I know these young people. I have been teaching communications at Athens University for 15 years. They were first organized in the youth organizations of the big parties and now they are autonomous, dogs off the leash. But for sure they are not dying of hunger: most of them, like Grigoropulos himself, come from well-off families and live in the fashionable neighborhoods of Athens. But they no longer have direction, not from their parents either, and they have no hope for the future. A recent survey asked young people who their role model was: they said Rivaldo, an Olympiakos football player. We had Che Guevara, De Gaulle, or the old populist Andreas Papandreou, according to our political views. These youngsters have nothing to do with the “legacy of the Greek Red Brigades”, as has been said. And the same goes for the anarchists armed with molotovs. They are young people who lack role models and now they are discharging their anger by demolishing shop windows. When you think that some of the most recent detainees are 12 years old. For them, demolishing things and making a mess is a perverse game. We also protested 40 years ago, but we did not ruin other people’s jobs.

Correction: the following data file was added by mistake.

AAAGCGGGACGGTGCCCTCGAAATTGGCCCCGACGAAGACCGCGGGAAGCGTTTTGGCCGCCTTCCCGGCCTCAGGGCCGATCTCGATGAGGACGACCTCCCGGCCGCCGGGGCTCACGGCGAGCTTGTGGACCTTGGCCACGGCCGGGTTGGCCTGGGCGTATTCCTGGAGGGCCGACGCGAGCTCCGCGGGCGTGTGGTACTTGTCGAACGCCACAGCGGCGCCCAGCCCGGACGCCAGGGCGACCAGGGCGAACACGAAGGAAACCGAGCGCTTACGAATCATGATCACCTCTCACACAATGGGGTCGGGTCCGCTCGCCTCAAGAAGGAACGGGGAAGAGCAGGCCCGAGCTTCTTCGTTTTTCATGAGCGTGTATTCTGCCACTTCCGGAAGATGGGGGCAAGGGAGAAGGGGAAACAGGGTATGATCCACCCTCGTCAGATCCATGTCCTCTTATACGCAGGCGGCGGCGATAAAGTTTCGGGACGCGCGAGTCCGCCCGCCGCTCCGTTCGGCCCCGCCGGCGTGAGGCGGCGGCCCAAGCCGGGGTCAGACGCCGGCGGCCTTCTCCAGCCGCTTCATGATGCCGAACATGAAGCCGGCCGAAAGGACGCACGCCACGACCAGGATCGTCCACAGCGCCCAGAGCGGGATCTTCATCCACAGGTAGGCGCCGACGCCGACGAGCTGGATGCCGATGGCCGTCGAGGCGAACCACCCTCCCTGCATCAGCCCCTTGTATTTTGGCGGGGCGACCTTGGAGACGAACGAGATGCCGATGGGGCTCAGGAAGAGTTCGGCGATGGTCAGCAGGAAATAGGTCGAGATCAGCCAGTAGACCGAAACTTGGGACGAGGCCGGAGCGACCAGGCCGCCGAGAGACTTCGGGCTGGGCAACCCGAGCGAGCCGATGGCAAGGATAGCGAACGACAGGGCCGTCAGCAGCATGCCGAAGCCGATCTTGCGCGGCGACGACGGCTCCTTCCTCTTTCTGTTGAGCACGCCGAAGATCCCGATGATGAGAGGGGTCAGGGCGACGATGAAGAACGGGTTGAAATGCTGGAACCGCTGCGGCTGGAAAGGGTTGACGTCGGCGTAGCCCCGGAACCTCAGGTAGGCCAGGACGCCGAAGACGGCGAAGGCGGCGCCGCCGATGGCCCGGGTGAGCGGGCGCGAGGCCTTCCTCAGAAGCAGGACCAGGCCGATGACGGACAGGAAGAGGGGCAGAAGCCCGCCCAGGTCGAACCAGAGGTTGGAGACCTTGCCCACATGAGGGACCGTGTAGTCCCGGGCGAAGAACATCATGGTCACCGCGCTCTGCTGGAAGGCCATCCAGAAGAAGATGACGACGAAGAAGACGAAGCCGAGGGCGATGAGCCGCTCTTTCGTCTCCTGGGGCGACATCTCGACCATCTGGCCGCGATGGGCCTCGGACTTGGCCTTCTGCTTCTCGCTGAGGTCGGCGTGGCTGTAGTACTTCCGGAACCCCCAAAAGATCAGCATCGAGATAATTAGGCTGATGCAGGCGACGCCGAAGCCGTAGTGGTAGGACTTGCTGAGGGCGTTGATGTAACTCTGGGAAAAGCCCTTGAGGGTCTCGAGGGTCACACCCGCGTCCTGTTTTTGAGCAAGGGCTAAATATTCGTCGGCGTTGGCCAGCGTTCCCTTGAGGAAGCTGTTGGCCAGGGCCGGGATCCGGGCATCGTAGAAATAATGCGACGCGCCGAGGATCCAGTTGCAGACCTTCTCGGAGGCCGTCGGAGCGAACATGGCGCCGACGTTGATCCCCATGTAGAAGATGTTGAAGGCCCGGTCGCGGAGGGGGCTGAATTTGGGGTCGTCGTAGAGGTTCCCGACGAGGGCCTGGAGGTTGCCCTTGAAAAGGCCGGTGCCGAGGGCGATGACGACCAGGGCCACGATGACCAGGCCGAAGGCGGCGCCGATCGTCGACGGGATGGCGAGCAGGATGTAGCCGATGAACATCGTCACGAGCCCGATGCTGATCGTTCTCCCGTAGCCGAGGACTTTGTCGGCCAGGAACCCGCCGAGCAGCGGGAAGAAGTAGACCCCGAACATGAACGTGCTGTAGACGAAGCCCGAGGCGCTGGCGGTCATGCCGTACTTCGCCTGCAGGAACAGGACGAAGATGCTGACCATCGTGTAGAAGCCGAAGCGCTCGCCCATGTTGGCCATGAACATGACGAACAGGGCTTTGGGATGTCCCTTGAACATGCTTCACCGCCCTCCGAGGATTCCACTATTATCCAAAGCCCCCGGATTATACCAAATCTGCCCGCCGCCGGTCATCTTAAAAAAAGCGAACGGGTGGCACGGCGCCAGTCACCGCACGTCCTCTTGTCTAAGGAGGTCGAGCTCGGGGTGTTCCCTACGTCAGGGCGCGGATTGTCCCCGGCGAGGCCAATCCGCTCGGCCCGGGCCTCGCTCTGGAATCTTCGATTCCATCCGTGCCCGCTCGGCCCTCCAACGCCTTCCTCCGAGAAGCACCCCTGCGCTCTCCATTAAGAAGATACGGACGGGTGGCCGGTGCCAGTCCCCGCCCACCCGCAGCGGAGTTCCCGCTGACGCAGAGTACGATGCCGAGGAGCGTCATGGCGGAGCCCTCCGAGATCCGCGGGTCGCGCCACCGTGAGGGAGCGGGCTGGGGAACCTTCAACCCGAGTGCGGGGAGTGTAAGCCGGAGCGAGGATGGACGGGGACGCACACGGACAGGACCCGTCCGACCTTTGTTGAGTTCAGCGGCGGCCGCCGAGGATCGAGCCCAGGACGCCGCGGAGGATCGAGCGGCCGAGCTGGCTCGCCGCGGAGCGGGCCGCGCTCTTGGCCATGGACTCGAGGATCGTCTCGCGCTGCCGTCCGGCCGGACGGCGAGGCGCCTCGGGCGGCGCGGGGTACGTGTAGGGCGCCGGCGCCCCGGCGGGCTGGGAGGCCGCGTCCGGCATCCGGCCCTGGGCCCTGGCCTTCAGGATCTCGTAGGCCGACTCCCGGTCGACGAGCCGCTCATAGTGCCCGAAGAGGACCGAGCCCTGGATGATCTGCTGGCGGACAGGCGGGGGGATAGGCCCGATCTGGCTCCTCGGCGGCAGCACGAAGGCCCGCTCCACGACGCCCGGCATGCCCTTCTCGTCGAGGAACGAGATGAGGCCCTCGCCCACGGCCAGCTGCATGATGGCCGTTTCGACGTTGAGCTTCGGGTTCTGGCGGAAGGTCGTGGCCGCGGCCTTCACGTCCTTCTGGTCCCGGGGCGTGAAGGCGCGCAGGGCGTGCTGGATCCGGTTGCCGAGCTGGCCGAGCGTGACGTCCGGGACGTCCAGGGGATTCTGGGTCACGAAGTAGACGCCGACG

If you were in the shoes of a Greek young person of today, what would you do?

I would stand together with my friends outside the house of the prime minister and I would not let him out. It takes constructive fantasy to go after the right targets and at the same time not make oneself hated by his or her fellow citizens.

Since the protests of the last few days, Athens has been buried in garbage because of the strike of the at-risk garbage collectors. They make € 700 Euros per month and also work nights.

At their age, I was making even less, but we were all poor; no one made a big thing of it. The garbage? Isn't the same thing happening in Naples? Let’s start by not throwing everything out and consuming less and the mountains of garbage will scale down. As I have said, this crisis will teach us to wear the same coat two years in a row and to make a car last 10 years. It will do us good.

I commenti, nel limite del possibile, vengono vagliati dal nostro staff prima di essere resi pubblici. Il tempo necessario per questa operazione può essere variabile. Vai alla nostra policy